MacArthur in Chicago: Reflecting on 2016

Julia M. Stasch, President

Combat veterans pair with youth exposed to violence on a joint mission for healing. A pilot CyberESL program makes it easier to learn English as a second language. Arts organizations and their funders come together to address racial imbalances in the culture sector. Urban agriculture programs provide job training and help to build healthier communities. Seventy neighborhood groups bring people together to hold sports events and block parties, offer free meals and school supplies, provide dance and other performances, conduct peace circles, and other opportunities for police to interact with community residents, building community cohesion and fostering the conditions to help keep families safe over Labor Day weekend and beyond.

In 2016, MacArthur supported these and many others of the hundreds of local nonprofit organizations engaged in creative and effective work to help address often seemingly intractable challenges and to make our hometown a better place to live and work for everyone. Our direct awards in 2016–86 grants and impact investments totaling almost $34 million* — reflect several core commitments across MacArthur’s programs:

Government Accountability

Economic Development

Youth Voices

Civic and Cultural Institutions

As we took stock of the most important issues faced by the city last year, our staff made a commitment to listen more. Through conversations with more than 100 individuals, including residents and community and civic leaders, we heard deep concern about violence, police brutality, and frustration with the persistent racial and other inequities across the city’s neighborhoods, in schools, and the local justice system, and a lack of opportunities for rewarding work. We heard candid comments about the Foundation and the philanthropic sector in general, including some that made us uncomfortable. I reported on these conversations in my annual letter.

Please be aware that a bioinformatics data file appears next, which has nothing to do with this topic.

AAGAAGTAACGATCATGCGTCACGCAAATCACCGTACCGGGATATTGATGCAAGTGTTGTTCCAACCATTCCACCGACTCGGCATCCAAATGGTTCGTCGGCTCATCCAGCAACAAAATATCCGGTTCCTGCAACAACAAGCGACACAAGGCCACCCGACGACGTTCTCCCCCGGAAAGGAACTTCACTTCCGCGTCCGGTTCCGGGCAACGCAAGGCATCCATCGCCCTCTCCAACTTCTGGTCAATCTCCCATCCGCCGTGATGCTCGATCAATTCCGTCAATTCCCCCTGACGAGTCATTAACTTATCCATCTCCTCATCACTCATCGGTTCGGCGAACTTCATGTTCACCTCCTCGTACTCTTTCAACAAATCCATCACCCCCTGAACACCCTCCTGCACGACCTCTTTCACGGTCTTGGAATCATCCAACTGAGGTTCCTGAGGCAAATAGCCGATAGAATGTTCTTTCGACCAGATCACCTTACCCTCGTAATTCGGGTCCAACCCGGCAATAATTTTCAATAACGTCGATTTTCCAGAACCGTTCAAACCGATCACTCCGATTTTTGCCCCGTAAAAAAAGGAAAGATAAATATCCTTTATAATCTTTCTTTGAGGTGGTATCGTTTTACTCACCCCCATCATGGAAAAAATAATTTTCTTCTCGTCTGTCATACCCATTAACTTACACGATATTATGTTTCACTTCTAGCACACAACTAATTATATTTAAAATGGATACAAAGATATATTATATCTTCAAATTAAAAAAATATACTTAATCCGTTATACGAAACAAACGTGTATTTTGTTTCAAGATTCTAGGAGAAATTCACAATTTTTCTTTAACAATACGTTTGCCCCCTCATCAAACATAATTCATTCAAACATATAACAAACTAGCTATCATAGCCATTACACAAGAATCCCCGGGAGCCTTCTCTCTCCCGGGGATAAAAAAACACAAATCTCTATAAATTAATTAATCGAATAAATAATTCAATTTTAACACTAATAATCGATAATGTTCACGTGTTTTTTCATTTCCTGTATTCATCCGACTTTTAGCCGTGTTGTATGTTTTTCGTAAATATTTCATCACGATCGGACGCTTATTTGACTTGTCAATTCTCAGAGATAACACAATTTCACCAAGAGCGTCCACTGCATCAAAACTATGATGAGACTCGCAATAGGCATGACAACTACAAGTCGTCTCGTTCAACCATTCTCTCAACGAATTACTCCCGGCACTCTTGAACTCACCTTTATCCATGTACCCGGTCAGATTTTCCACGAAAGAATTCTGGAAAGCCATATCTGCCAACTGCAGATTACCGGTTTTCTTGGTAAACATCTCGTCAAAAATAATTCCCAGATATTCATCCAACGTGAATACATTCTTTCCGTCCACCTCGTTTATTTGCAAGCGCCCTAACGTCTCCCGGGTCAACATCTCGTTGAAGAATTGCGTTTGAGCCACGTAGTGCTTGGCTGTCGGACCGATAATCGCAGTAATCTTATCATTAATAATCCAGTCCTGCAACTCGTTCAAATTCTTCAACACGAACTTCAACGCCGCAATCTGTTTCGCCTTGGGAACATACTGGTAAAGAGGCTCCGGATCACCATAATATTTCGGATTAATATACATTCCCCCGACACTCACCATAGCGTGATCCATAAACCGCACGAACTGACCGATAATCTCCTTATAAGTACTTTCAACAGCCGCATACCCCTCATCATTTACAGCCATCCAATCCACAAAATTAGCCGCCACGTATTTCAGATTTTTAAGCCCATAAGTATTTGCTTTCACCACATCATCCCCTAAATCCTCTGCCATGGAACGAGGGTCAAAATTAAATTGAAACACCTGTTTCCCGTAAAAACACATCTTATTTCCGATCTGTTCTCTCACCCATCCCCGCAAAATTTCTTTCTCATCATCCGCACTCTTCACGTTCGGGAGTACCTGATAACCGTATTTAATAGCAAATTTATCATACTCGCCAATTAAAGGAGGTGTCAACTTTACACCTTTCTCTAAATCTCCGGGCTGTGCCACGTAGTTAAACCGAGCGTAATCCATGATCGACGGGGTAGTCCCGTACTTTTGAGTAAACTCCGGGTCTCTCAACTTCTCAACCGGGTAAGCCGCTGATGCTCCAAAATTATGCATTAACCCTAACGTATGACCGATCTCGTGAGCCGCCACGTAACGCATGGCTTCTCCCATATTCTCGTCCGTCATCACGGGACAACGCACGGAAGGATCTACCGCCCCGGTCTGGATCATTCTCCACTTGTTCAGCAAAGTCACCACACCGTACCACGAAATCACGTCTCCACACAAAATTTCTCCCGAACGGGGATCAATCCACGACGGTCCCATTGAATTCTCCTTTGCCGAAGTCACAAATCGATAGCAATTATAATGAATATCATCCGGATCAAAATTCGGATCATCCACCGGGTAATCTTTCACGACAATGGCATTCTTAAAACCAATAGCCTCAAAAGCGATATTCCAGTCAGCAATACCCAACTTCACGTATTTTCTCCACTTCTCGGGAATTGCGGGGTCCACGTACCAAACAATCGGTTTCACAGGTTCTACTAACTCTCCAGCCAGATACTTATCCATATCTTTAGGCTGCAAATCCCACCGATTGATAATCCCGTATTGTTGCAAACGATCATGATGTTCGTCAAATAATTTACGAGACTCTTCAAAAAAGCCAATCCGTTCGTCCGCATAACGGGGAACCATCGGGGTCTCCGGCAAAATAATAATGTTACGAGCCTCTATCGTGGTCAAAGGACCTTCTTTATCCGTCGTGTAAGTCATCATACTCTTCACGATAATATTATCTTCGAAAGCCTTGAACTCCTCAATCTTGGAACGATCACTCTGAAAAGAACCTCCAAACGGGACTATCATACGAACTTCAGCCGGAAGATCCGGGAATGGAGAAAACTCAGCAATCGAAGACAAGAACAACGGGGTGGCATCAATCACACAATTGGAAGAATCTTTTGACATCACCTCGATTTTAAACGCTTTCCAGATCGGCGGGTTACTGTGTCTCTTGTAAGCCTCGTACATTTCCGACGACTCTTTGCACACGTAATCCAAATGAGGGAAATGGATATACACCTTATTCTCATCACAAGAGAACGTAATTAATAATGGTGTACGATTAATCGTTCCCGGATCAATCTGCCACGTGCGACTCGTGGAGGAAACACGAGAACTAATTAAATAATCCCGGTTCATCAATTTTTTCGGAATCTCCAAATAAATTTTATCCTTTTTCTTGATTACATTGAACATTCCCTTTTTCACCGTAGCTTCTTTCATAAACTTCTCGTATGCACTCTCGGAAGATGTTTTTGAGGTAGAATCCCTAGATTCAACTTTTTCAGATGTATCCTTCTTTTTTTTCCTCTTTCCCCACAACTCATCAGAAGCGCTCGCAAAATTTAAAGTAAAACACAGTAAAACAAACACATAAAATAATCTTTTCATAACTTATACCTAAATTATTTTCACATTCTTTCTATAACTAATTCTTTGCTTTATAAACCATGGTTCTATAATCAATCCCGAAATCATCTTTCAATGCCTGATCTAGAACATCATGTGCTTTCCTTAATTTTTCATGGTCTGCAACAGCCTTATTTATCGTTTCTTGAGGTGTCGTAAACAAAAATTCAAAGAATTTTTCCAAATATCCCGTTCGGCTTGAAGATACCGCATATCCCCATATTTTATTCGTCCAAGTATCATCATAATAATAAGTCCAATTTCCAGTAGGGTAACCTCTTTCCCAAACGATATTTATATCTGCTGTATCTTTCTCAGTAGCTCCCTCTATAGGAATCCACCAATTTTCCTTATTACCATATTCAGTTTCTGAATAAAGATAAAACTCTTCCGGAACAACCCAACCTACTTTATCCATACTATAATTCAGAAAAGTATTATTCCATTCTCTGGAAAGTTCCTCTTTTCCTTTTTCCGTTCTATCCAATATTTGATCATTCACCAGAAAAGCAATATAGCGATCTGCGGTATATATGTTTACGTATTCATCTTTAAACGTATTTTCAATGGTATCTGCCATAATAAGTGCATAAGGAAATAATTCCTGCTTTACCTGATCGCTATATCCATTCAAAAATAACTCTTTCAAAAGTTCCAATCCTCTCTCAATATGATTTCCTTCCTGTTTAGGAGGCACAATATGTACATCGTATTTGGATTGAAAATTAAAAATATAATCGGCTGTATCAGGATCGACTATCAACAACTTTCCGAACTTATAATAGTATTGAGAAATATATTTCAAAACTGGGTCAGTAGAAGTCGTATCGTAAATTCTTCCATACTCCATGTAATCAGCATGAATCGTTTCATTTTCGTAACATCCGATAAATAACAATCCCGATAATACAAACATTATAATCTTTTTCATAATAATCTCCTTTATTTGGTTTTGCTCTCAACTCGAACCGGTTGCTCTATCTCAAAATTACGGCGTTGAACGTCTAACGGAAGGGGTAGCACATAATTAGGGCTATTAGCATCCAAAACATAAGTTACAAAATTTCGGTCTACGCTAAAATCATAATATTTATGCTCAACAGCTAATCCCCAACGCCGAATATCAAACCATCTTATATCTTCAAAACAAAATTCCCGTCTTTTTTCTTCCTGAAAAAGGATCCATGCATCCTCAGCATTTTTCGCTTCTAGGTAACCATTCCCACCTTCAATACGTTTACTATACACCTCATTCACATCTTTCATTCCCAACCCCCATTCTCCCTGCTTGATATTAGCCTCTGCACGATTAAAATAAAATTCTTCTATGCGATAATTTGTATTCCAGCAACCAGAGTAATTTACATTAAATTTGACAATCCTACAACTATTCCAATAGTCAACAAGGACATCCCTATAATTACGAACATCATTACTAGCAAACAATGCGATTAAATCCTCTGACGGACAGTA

Our work through intermediaries remains an essential tool to leverage additional resources and provide support for smaller organizations, entrepreneurs, and even individual homeowners than we are able to reach directly. Going forward, we will find additional ways to reach even more organizations and programs that work closer to the ground — while helping to ensure that leadership from Chicago’s diverse communities is strong and influential and their organizations effective and sustainable. These insights will help guide our plans for the future.

In my annual letter, I committed us to operating more openly and creatively, listening carefully, taking more risk, focusing on justice, helping support others’ ambitions and talents, and directly taking on the issue of the loss of trust in key systems, all while helping to make real progress on solving urgent problems, using all available means — around the world and here in Chicago.

Building on our historic local support — $1.1 billion for more than 1,300 individuals and organizations, more than to any other place in the world — and reflecting on what we have learned, we will complete and begin to implement a new grantmaking and engagement strategy for Chicago in 2017. I assure you of our continuing concern, energy, and support.

This post was first published on the MacArthur Foundation website.

We support creative people and effective institutions committed to building a more just, verdant, and peaceful world. ⚖🌿☮🌎

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